to the treatment of the building
edges as they meet the sky trel-
lis. There was also a heavy con-
centration of precast concrete
at the bottom of the building.
Because of its plastic quality it
worked well for reveals, projec-
tions, score lines and shadows
and because of its color and tex-
ture, it gave the building the ap-
pearance of being sunny, light
and "Florida-like."
Diane D.Greer

*N :
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Plan, top, shows relationship between existing hospital and DePaul Building. The monumental columns shown
on the plan lead directly into the rotunda shown in photo, above. Photo by Kathleen McKenzie.

FLORIDA ARCHITECT January/Febary 1989

We've Been Buildingur Home For Over 50 Years
i60 wars, to be exact. That's
how long TheAudcter Company
ha. bTr.i lihuding I,idilihng like-
irloDlIn iir u I :he Ilnes %i N i" hIt i. .'id Ihe
experience w've gained omer all
IhN i 'lla trme., Ihl Inrlundlnl in h r

long by doing things right -
-like building with care and with
craftsmanship so our clients are
Proud oitheir btr(iiulng.. And arke
bul plenty f Ithem nli man? in
fact that, here in Jacksomille,
it's easier to name the ones we
didn't build.
1* feel good about
-Mai! Jacksonville and we fiel good
.about our role owr the past 60 years
t. -.. in helping it to g ow into the great
cily it is today ... a city ws're all
proud to call home.

S. I,,,.., F rperience Is Our Foundation
,.- . -.."". 1021 Oak -rst
..Jacksonvile, 1,32204 (904) 355-3536
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Circle 23 on Reader inquiry Card

Beautiful And Stronger Than

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FLORIDA ARCHITECT January/February 1989 31

AIA Chapter Awards

The Palm Beach Chapter of the AIA held its annual design competition for "Excellence in Architecture." The 1988 competition was
juried by members of the Florida Central Chapter of the AIA, including H. Dean Rowe, FAIA, Chairman, Carl Abbott, FAIA, and
John Howey, AIA.

25 Seabreeze / Delray Beach
Architect: Currie Schneider Associates, AIA, P.A.
Delray Beach, Florida
This office building, which relies heavily on glass, color
and building accents, is a contemporary structure that
reflects the surrounding South Florida environment.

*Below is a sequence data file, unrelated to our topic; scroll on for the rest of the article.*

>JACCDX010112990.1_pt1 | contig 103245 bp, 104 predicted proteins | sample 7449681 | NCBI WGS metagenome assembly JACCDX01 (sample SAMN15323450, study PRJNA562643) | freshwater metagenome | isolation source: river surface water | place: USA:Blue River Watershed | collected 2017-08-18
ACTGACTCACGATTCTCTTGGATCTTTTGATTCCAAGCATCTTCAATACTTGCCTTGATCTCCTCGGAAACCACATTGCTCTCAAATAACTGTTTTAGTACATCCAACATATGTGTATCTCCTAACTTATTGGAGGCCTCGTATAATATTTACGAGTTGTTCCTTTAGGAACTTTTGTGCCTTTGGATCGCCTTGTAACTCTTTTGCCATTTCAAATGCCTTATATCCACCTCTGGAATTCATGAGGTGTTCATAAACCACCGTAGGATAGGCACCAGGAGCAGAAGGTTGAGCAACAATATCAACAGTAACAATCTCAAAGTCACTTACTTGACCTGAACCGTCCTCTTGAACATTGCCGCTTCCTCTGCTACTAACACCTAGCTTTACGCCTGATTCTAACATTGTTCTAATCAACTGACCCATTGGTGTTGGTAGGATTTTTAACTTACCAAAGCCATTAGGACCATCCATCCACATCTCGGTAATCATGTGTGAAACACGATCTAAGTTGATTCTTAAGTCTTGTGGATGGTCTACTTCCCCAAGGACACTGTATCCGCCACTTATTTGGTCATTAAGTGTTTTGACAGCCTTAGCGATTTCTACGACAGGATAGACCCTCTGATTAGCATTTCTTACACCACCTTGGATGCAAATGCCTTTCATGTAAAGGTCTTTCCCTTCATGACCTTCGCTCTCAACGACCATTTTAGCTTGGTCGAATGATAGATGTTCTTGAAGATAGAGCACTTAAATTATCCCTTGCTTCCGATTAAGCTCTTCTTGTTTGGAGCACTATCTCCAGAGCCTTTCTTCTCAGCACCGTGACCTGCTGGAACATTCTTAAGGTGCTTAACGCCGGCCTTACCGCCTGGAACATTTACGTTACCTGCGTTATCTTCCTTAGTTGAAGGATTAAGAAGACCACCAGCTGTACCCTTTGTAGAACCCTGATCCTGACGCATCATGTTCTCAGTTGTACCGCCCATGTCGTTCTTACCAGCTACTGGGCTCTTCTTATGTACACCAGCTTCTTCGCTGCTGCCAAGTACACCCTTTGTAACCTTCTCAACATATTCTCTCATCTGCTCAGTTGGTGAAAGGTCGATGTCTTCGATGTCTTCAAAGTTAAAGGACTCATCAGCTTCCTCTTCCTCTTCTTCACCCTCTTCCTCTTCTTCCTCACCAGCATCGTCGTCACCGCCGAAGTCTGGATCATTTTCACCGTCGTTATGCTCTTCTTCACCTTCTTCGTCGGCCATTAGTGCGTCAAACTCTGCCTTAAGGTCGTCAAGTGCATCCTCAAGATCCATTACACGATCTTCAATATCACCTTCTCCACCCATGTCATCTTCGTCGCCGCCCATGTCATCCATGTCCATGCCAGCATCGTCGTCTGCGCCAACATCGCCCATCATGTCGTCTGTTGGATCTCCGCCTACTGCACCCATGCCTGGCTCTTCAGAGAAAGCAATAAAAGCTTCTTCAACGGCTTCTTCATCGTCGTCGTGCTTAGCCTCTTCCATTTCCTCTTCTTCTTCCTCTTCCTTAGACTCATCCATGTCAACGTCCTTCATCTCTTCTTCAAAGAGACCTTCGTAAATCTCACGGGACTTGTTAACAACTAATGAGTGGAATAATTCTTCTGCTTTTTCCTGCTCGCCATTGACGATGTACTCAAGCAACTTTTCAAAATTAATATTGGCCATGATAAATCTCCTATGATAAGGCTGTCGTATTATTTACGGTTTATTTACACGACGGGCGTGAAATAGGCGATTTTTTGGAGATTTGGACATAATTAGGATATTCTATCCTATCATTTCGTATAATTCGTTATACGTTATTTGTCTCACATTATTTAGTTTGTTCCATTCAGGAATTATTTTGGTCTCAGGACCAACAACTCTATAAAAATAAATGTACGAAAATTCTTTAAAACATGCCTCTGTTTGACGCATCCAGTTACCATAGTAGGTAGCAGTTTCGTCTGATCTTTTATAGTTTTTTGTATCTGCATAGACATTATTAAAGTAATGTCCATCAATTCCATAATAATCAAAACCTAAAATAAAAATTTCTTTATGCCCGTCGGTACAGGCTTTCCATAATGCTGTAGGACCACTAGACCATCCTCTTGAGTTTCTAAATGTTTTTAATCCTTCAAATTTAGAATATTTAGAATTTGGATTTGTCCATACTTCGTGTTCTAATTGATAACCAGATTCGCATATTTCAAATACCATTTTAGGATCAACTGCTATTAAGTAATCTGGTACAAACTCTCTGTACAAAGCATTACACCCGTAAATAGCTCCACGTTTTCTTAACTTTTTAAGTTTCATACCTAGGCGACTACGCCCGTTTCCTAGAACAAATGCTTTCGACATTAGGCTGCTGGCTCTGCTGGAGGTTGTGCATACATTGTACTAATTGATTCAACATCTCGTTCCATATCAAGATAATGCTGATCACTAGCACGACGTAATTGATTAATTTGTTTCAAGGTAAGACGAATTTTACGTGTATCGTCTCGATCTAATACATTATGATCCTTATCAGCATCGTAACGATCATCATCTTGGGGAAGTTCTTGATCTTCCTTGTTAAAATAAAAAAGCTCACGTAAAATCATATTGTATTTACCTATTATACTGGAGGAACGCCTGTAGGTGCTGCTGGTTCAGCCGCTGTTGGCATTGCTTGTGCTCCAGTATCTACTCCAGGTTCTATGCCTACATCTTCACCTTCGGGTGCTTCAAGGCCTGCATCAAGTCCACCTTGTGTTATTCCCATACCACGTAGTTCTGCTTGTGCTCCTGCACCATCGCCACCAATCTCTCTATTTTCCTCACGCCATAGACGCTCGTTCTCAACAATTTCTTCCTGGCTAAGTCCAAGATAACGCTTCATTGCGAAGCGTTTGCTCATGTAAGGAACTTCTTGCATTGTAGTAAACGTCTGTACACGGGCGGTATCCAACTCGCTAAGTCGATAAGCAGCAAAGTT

The 4-story, 11,000 square foot building paints a picture
of what observers might consider "a perfect South
Florida day."

Pool Pavilion / Palm Beach
Ardhitect: Jefrey W. Smith, AIA
Smith Obst Associates, Architects, Planners, Inc.
West Palm Beach, Florda
This pavilion is a response to the climate and the client's
lifestyle, and its formal simplicity serves it well in the
context of the site and the formality of Palm Beach.

Friedkin Industries
Arvida Parkway Center / Boca Raton
Architect: Barretta & Associates
Boca Raton, Florida
The interior design for this 5,000 square foot worldwide
headquarters began with white marble floors studded
with polished stainless steel inserts. All interior spaces
reflect the building's exterior panels and seven foot
high porthole windows in the perimeter offices admit
light to the interior.

O'Neil Residence / Palm Beach Gardens
Architect: Mitchell O'Neil, AIA
Palm Beach Gardens, Florida
A split floor plan and "larger than life" front elevation were imperatives for this small house
with its limited construction budget. For simplicity and budget reasons, a scheme of three
interconnected gabled elements was chosen.

FLORIDA ARCHITECT January/Febuary 1989


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FLORIDA ARCHITECT January/February 1989

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FLORIDA ARCHITECT January/Febnary 1989


Preview of 1988 Practice Profiles of

Florida Architectural Firms
Bill Herrle

t's one thing to have a hunch,
and another to have hard cold
numbers stare you in the face.
The results of the FA/AIA's
1988 Practice Profiles of Florida
Architectural Firms reveals
little that is profound. Most of
the conclusions drawn from the
report confirm what most archi-
tects could deduce from every-
day practice.
The real value of the survey
lies in the validity that the
statistics lend to issues of con-
cern to managers of architec-
tural offices. The survey enables
the comparison of business
characteristics between firms
of comparable size, structure
and annual billings within spe-
cific regions of the state.
The Practice Profiles Survey
was conducted by an indepen-
dent survey consultant based in
Tallahassee and the strictest
standards of confidentiality
were maintained. Of the 800
FA/AIA member firms in Flor-
ida, 242 responded. The re-
sponse rate and the verification
precautions helped ensure the
validity of the data. The 1988
survey was conducted in sub-
stantially the same way as in
1982 and 1984.
In 1988, Florida became the
fourth most populous state in
the nation and the size of the
state's architectural firms
seems to be increasing in direct
proportion to its population. In
the 1988 Practice Profiles Sur-
vey, the common measuring
stick is total number of employ-
ees, which includes architec-
tural professionals and all full-
time non- architectural employ-
ees. In this preview, you can see
current trends in the number of
professional architects that
Florida firms employ.
In 1984, 24% of Florida archi-
tectural firms were one-person
firms. In 1988, this number had